Today's News

  • Making New Mexico more competitive

    Wednesday’s Los Alamos Chamber of Commerce Chamber Breakfast speaker Steve McKee spoke about how his strategies for helping “stalled, stuck and stale companies” could be applied to New Mexico’s economic situation.
     McKee is president of McKee Wallwork & Company, and author of “When Growth Stalls: How it Happens, Why You’re Stuck & What to do about it.”
    McKee laid out his theory of why New Mexico is in such poor economic condition and what should be done about it.
    According to McKee, New Mexico is in “a perfect storm of market tectonics” due to three external factors: the economy, changing dynamics and competition.
    “We call them market tectonics because, like plate tectonics in the geological world, when the earth shakes, it shakes everybody,” McKee said. “No matter how well built your building it will shake. If it’s built well, it will remain standing. If it’s build poorly, it will fall.”
    McKee pointed out that New Mexico’s recovery from the 2007 recession has been slower than other states, and that the state has had the highest unemployment in the nation for two months in a row.
    McKee posits that one of the reasons for that is the changing dynamics of the economy.

  • Los Alamos executive resigns after 15 years with laboratory

    SANTA FE (AP) — A high-ranking official at the Los Alamos National Laboratory has announced his resignation after more than 15 years with the institution.

    According to a memo sent to lab employees on Thursday, Los Alamos Executive Director Richard Marquez told lab Director Charles McMillan that he would leave the lab, effective immediately.

    Marquez did not respond to requests for comment and lab officials declined to comment.

    Principal Associate Director for Operations and Business Craig Leasure will serve as interim executive director.

    Marquez worked at the Department of Energy in Albuquerque for several years before starting at the lab in 2001.

  • Mexican national arrested for DWI remains in jail

    A Mexican national was recently sentenced for driving while intoxicated in 2014 in Los Alamos.
    Miguel Dominguez, 45, who was living in Santa Fe, was given a sentence of 364 days in jail with 334 days suspended, giving him a mandatory penalty of 30 days in county jail.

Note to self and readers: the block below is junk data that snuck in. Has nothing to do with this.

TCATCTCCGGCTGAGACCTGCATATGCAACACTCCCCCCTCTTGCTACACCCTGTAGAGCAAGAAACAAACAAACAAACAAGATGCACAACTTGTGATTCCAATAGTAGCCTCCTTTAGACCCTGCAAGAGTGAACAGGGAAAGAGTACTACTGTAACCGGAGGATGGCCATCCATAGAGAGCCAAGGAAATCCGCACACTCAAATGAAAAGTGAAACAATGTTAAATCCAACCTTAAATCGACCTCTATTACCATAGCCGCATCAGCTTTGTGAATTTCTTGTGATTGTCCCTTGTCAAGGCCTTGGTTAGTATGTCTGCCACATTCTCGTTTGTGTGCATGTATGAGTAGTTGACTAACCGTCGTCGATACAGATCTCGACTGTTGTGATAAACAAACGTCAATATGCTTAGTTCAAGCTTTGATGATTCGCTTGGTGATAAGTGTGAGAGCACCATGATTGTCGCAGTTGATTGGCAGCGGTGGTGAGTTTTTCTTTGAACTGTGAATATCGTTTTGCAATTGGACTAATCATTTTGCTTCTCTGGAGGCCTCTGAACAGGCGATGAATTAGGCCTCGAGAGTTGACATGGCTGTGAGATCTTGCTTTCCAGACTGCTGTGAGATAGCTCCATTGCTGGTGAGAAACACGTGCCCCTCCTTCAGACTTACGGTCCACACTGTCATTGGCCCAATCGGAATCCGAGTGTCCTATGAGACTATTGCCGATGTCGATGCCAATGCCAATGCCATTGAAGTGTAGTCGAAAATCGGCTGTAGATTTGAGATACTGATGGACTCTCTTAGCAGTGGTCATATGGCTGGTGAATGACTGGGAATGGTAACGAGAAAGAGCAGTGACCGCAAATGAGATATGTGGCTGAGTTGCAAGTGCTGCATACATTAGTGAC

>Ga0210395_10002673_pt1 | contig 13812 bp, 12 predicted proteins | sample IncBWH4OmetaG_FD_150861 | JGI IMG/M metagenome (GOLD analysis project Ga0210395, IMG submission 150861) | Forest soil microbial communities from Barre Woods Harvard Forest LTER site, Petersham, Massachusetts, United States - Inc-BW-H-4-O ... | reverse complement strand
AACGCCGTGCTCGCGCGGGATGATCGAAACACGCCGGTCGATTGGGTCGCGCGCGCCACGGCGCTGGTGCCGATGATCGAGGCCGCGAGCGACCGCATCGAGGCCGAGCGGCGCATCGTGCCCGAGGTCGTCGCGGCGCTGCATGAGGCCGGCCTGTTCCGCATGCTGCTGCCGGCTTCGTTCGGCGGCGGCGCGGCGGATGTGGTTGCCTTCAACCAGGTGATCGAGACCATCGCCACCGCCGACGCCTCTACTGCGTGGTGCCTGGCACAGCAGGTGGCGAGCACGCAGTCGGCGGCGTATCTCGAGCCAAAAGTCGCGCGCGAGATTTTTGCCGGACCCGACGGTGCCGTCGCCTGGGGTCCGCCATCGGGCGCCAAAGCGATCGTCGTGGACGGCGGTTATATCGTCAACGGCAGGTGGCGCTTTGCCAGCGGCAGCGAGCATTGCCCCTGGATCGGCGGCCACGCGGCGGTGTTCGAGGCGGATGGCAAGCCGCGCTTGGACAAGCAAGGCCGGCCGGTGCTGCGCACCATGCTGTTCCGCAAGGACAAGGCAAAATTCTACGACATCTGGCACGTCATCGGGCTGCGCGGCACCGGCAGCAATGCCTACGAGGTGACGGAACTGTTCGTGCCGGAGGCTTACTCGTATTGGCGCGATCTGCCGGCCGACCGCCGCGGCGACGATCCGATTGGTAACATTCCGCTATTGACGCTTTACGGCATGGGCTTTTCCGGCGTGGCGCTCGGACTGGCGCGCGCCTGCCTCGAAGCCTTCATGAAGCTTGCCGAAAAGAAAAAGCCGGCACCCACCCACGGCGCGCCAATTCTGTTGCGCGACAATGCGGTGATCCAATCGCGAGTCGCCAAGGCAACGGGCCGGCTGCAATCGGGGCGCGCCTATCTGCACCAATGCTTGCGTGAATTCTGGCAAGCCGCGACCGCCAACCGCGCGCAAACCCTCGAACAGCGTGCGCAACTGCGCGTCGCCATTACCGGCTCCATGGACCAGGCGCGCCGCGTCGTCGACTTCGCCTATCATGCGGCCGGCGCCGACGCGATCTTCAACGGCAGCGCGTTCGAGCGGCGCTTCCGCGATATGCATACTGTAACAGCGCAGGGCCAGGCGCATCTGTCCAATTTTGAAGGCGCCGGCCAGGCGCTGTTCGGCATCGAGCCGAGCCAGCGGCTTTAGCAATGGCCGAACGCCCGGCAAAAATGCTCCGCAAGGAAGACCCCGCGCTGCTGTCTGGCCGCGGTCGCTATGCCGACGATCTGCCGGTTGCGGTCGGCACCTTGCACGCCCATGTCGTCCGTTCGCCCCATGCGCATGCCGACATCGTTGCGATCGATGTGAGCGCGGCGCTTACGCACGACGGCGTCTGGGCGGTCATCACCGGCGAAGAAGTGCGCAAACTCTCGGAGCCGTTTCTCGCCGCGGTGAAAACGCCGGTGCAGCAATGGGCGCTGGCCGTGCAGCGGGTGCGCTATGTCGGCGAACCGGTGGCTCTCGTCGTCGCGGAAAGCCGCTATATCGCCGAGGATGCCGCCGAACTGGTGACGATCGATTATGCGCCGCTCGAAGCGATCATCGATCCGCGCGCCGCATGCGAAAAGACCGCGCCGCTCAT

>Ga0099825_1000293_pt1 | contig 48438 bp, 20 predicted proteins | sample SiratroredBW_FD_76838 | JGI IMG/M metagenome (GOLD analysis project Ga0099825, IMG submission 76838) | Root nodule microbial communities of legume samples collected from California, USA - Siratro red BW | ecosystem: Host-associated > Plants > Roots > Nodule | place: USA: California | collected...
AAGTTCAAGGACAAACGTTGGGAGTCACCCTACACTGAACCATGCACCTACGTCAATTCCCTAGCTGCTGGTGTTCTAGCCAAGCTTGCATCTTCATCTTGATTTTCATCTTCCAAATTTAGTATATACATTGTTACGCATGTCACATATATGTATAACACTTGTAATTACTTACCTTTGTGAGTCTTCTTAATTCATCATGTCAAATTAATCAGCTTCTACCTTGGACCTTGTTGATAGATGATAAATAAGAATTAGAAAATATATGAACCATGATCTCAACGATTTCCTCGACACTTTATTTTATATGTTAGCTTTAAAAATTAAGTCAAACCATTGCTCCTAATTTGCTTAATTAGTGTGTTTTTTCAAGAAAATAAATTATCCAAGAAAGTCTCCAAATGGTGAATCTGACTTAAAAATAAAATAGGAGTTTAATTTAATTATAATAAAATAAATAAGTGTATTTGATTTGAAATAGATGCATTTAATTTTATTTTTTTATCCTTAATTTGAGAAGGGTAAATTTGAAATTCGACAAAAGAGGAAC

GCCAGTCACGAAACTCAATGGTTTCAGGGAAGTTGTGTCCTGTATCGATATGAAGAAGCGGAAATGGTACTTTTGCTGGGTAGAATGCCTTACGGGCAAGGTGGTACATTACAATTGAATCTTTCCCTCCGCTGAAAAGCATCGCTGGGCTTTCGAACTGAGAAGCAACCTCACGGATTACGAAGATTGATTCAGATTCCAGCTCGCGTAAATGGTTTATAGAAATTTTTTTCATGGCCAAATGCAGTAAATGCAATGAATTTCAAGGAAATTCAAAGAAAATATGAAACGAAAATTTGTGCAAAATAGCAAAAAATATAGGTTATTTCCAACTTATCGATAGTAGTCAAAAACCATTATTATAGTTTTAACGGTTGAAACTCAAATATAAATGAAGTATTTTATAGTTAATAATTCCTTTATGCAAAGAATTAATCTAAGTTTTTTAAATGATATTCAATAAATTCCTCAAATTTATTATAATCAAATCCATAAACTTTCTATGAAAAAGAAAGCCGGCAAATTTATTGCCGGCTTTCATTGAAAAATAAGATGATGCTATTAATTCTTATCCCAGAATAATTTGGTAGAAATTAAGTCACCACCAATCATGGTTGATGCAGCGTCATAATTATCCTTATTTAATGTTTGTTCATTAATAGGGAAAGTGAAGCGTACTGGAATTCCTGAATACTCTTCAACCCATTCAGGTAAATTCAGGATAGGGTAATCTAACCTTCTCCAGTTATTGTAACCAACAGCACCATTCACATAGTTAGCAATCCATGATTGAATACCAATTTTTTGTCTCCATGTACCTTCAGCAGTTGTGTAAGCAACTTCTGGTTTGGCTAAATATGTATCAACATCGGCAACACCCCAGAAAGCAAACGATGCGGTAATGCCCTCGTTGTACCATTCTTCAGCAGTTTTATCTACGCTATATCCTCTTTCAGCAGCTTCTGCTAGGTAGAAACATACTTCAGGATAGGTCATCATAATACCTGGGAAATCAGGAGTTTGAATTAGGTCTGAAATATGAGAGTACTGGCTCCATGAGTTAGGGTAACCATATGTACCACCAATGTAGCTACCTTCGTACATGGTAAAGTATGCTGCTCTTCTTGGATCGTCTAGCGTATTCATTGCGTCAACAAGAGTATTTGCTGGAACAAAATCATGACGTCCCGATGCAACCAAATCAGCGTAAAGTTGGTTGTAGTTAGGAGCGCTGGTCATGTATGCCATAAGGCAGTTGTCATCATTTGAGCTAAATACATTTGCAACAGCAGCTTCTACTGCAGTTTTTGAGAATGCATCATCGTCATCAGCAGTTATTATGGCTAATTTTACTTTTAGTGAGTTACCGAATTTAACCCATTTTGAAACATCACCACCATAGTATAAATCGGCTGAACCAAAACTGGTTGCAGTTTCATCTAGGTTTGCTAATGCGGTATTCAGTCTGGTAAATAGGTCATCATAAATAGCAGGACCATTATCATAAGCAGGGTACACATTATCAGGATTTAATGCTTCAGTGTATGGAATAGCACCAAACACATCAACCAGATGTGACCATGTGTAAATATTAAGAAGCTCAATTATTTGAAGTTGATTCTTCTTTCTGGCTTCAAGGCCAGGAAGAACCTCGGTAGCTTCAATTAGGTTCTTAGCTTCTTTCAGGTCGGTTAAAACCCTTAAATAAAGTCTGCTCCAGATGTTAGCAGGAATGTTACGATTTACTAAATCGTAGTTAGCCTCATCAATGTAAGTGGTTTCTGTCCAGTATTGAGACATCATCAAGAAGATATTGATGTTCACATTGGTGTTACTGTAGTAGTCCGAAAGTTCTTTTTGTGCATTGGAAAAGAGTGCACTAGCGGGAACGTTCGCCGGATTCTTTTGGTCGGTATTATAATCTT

He was also given five years of supervised probation and he must also pay a $750 fine.
    When he was arrested on Oct. 19, 2014, he was also charged with careless driving, having an open container in his vehicle, failing to maintain traffic lane and driving with a revoked or suspended license.
    At his sentence, those charges were dismissed, along with the “aggravated” portion of his driving while intoxicated charge.
    At the time of his arrest, police said he refused to take a breathalyzer test, which automatically classifies the arrest as “aggravated.”
    Since he is a Mexican national, if Dominguez is deported, his probation will continue to run. However, if he re-enters the United States, he will have to check in with probation authorities in Española. Dominguez must also serve 96 hours of community service, have an interlock ignition device attached to the vehicles he uses, at his expense and he must also undergo alcohol screening and treatment.

  • Rockin' for a cause
  • NPS seeks input on Manhattan Project Park

    A National Park Service team – joined by Department of Energy representatives – spent two days in Los Alamos this week, asking for input on what will become the Foundation Document for the Manhattan Project National Historical Park.
    The team visited Oak Ridge, Tennessee, and Hanford, Washington, during the previous week.
    At a public meeting Monday, citizens were encouraged to provide their insights on the questions of:
    • What is important about the park? What are its important stories?